In the six weeks running up to the Conservative leadership election, world leaders and international new outlets provided a heightened commentary on the state of UK politics. While optimism towards Liz Truss’s election differs greatly across borders, headlines mentioning the ‘long list of challenges’ ahead of her were widely agreed upon.
Throughout the race, the Vuelio Insights team monitored all local and national coverage across Europe (excl. UK), North America, Australia and New Zealand to explore the overarching international perspective of the British political system.
Following Truss’s victory on 6 September, many political figures around the world rushed to offer their congratulatory messages of hope and solidarity. Terms like ‘strategic partnership’ and ‘friendship’ were shared across Italy, Israel, Romania and the Netherlands, while Lithuania and Ukraine expressed their gratitude for Boris Johnson’s support against Russian aggression — in hopes it will continue with the new PM.
Having been repeatedly referred to as a former ‘anti-monarchist’ in almost 3,000 articles of the studied regions, the passing of Queen Elizabeth II put added pressure on Truss’s election. The majority of coverage — which came from the US, France and Canada — reported on Truss’s support and attendance to the memorial service. However, an article first published by Agence France-Presse that confirmed she would not ‘accompany’ King Charles III’s tour of the nations due to ‘ongoing criticism’ was syndicated 218 times by region European and North American media outlets.
Euroscepticism and demands for respect
While local and regional coverage within each region has reported positive messages from world leaders, international news sources have favoured the growing EU concerns around Brexit and the NI protocol. Thomas Gift, founding director of University College London’s Centre on US Politics, told Newsweek that Truss ‘is more of a Eurosceptic than Rishi Sunak,’ meaning she is less in favour of co-operation with the EU.
European Commission president Ursula von der Leyen and VP Maros Sefcovics both congratulated Truss, while emphasising the ‘great strategic importance’ of a ‘constructive’ and ‘positive’ relationship between London and Brussels. This will depend upon ‘full respect‘ of the NI protocol, Withdrawal Agreement and Trade and Co-operation Agreement. Both members of the EU were quoted in 386 national articles across Europe and North America.
In light of this condition, Jacinda Arden used the election to recognise the UK’s ‘exceptionally strong’ relationship with New Zealand, acknowledging Truss’s ‘staunch support’ of the UK’s tilt to the Indo-Pacific and Free Trade Agreement. This statement reached online and broadcast media across Australia, New Zealand and Canada 382 times over the six-week race.
In North America, approximately 1,682 US news sources picked up on growing tensions between the EU and Liz Truss over this time, with a key focus on how this could affect the Biden administration. While Biden’s hopes to ‘deepen’ the ‘special relationship’ was shared in 31% of this coverage, it was also coupled with Truss’s controversial comment that the UK US relationship is ‘special but not exclusive’, comparing approval of the US to a ‘beauty parade’.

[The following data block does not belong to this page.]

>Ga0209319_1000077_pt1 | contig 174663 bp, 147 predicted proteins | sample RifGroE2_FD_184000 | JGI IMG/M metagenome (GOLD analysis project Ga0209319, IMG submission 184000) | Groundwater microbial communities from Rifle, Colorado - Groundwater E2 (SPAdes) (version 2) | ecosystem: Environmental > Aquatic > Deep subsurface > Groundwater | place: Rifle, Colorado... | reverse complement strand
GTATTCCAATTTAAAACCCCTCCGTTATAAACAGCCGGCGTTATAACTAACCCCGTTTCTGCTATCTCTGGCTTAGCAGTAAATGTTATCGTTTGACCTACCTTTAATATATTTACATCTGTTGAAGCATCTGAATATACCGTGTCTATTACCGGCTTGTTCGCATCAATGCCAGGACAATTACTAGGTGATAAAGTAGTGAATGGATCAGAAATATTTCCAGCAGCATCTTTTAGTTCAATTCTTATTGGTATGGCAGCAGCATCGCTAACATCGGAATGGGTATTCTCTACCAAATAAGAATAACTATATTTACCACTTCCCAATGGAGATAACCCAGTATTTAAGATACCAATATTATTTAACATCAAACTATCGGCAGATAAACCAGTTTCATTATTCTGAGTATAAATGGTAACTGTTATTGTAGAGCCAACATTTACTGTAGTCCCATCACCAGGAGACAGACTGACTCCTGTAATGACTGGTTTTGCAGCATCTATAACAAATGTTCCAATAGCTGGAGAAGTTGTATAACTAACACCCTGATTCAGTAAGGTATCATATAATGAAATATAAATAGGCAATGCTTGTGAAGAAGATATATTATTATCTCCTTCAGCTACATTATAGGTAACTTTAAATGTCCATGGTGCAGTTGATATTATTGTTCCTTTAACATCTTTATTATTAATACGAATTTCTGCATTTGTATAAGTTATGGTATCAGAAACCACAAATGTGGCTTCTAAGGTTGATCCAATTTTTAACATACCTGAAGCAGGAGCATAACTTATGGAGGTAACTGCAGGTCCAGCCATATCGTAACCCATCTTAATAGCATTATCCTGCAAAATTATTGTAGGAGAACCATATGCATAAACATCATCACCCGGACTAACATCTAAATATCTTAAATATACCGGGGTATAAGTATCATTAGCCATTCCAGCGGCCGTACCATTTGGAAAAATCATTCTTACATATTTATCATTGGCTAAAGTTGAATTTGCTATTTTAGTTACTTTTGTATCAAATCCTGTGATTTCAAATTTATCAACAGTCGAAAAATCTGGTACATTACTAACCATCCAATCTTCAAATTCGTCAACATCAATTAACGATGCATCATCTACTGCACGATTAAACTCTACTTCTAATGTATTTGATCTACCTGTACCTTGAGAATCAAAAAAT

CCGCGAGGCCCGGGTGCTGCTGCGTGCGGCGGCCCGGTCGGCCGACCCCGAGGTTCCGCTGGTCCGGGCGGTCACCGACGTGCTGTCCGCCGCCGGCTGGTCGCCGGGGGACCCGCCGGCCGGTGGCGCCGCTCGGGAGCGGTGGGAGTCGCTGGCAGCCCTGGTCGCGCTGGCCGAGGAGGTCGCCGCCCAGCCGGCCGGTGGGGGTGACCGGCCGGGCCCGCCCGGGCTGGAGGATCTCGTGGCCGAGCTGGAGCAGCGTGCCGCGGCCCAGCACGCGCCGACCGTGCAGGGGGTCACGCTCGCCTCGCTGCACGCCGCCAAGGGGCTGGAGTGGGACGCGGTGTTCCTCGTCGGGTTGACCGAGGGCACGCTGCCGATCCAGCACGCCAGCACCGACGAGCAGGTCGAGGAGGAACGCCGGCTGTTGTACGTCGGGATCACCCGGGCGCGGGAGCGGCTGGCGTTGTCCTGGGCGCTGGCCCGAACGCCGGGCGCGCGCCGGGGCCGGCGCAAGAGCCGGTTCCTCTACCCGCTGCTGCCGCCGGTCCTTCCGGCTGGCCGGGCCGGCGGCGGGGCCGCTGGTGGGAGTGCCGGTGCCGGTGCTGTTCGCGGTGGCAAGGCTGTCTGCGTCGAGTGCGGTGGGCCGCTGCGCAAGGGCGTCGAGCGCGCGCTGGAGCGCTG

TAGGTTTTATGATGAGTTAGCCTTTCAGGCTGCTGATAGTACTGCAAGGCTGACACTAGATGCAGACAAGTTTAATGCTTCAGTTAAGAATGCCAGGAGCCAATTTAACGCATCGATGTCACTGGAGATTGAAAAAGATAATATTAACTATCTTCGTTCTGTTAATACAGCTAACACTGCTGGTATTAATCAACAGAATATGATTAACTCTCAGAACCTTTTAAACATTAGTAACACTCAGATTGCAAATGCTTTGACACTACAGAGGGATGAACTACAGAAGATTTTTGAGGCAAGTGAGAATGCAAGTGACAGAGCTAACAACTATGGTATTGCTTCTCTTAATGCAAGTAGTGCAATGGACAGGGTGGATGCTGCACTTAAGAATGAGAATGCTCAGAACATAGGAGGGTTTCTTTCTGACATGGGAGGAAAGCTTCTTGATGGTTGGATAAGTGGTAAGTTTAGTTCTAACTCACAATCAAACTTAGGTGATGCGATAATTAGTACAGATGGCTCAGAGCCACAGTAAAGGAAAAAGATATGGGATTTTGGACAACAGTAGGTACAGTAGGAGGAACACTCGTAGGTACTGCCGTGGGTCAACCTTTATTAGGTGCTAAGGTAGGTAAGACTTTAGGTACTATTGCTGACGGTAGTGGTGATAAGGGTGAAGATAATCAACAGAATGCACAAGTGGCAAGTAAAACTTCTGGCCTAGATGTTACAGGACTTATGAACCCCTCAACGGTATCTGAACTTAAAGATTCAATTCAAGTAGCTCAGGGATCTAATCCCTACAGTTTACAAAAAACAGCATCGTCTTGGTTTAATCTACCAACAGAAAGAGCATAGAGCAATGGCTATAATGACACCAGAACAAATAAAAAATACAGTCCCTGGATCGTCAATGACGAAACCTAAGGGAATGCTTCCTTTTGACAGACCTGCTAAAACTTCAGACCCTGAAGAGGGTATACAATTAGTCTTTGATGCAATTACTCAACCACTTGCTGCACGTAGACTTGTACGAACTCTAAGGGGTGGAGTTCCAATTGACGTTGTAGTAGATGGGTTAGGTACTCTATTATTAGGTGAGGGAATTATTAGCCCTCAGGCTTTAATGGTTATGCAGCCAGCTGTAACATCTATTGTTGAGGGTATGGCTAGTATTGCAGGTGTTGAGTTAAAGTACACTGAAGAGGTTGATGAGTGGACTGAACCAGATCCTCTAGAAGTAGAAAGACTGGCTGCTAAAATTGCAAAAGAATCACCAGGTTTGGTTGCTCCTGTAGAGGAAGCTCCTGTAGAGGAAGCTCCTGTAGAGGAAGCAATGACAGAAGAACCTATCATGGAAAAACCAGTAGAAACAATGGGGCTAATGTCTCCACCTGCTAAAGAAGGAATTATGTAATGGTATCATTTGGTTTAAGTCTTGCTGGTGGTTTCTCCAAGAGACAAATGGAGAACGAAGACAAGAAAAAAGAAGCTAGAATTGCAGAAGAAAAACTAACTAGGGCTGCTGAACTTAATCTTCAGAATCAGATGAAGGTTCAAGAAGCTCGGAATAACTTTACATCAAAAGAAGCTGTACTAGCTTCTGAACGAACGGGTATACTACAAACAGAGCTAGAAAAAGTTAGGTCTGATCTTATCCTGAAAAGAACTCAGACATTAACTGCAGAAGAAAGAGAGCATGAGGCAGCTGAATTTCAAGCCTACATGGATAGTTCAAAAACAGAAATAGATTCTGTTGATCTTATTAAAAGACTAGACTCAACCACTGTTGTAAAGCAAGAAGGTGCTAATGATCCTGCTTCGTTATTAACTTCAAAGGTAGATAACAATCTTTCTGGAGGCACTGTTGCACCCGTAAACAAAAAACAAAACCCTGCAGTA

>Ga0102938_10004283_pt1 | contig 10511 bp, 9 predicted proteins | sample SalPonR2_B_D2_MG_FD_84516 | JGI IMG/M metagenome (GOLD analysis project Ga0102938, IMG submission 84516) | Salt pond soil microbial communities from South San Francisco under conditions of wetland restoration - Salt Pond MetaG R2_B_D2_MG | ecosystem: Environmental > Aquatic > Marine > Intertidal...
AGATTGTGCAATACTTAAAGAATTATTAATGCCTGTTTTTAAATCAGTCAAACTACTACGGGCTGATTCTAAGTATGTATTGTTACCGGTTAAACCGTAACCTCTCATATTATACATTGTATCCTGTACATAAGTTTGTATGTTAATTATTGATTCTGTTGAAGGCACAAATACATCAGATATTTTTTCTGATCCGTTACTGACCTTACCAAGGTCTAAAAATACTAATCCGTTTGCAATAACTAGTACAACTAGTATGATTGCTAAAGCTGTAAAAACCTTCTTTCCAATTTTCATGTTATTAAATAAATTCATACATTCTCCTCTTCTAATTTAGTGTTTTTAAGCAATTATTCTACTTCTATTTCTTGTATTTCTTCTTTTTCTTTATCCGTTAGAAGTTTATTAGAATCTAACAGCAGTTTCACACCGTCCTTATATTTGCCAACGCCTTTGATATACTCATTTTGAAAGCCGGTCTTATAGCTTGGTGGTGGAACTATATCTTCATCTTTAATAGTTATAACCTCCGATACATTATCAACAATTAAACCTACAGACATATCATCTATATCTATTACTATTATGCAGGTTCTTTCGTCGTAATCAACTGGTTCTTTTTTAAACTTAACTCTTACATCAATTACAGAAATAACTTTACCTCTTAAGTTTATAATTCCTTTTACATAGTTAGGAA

Conservative leadership race: volume and sentiment
Throughout the six weeks of the leadership race (12 Jul – 6 Sept), the Vuelio insights team found that the international sample produced approximately 8,562 total articles in reference to the race between Rishi Sunak and Liz Truss. Coverage started slowly, with the first major updates made on both the 5 and the 11 of August. However, publications began to peak over 1,000 on 24 August – around the time that Sunak said it was ‘wrong’ for scientists to ‘scare people’ into lockdowns throughout the pandemic. Following this initial spike, coverage grew significantly within the final week of the election.
The ‘Reset’ opportunity
While national UK headlines have been predominantly negative over this period, international media has been predominantly neutral or positive. A strong causational factor behind this is the global agreement on how Truss could be the precedent for a great ‘reset’ opportunity among the many pending bilateral conflicts triggered by Boris Johnson.
Among the 1,492 articles discussing this potential, over 90% is in relation to France, Ireland and Brussels, while the remainder comments on humanitarian matters like the Rwanda refugee scheme. Despite Truss’s globally viral comments towards Emmanuel Macron, both he and France’s European and foreign affairs minister, Catherine Colonna, have said that the two countries are most definitely friends. Their hopes that Liz Truss’s appointment will lead to a ‘new start’ in Anglo-French relations was widely distributed across French and Canadian news sources.
Similarly, Taoiseach Micheál Martin shared hopes that Liz Truss offers a chance to ‘reset’ the fractured relationship between Britain and Ireland, which would be triggered by full respect and implementation of the NI protocol. Martin expressed desire that her premiership could herald a ‘change in direction’ for Irish/UK relations after recent years of tension over Brexit and the protocol. Of the 768 articles discussing this opportunity, 74% of news sources were either US or Ireland-based.
Total volume by region
Overall, national US news sources produced the most national coverage on the Conservative leadership race (3,788 articles), while Europe shared the most in one day (1,068 articles) — which was the final day of the election.
While Biden’s uncertainties have been widely reported, overall media response has been either positive or neutral in sentiment across the United States.
Truss’s ability to switch from a ‘Remainer’ to a Brexiteer was mentioned in 48% of all US coverage over the six weeks – by far the most widely syndicated discussion point within the country. While this switch has often been frowned upon across Europe, it has been positively received by US media — key journalists in outlets like the Wall Street Journal and Newsweek seeing it as a ‘testimony’ to her ‘political ambition’ rather than her convictions.
John Bolton, who served as the president’s national security adviser, told WSJ that both her assertion and ambition are some of many reasons that Truss is ‘the prime minister that America needs’.
In Canada, the media response was 32% positive, 48% neutral and 20% negative. Justin Trudeau offered one of the most extensive congratulatory messages to Liz Truss, referring to the UK-Canada relationship as ‘one of the strongest in the world’, a phrase used by 128 national news sources in the week following the election.
Sentiment across EU media
* UK excluded; countries displayed are those that produced over 250 relevant articles between 17 Jul – 6 Sept 2022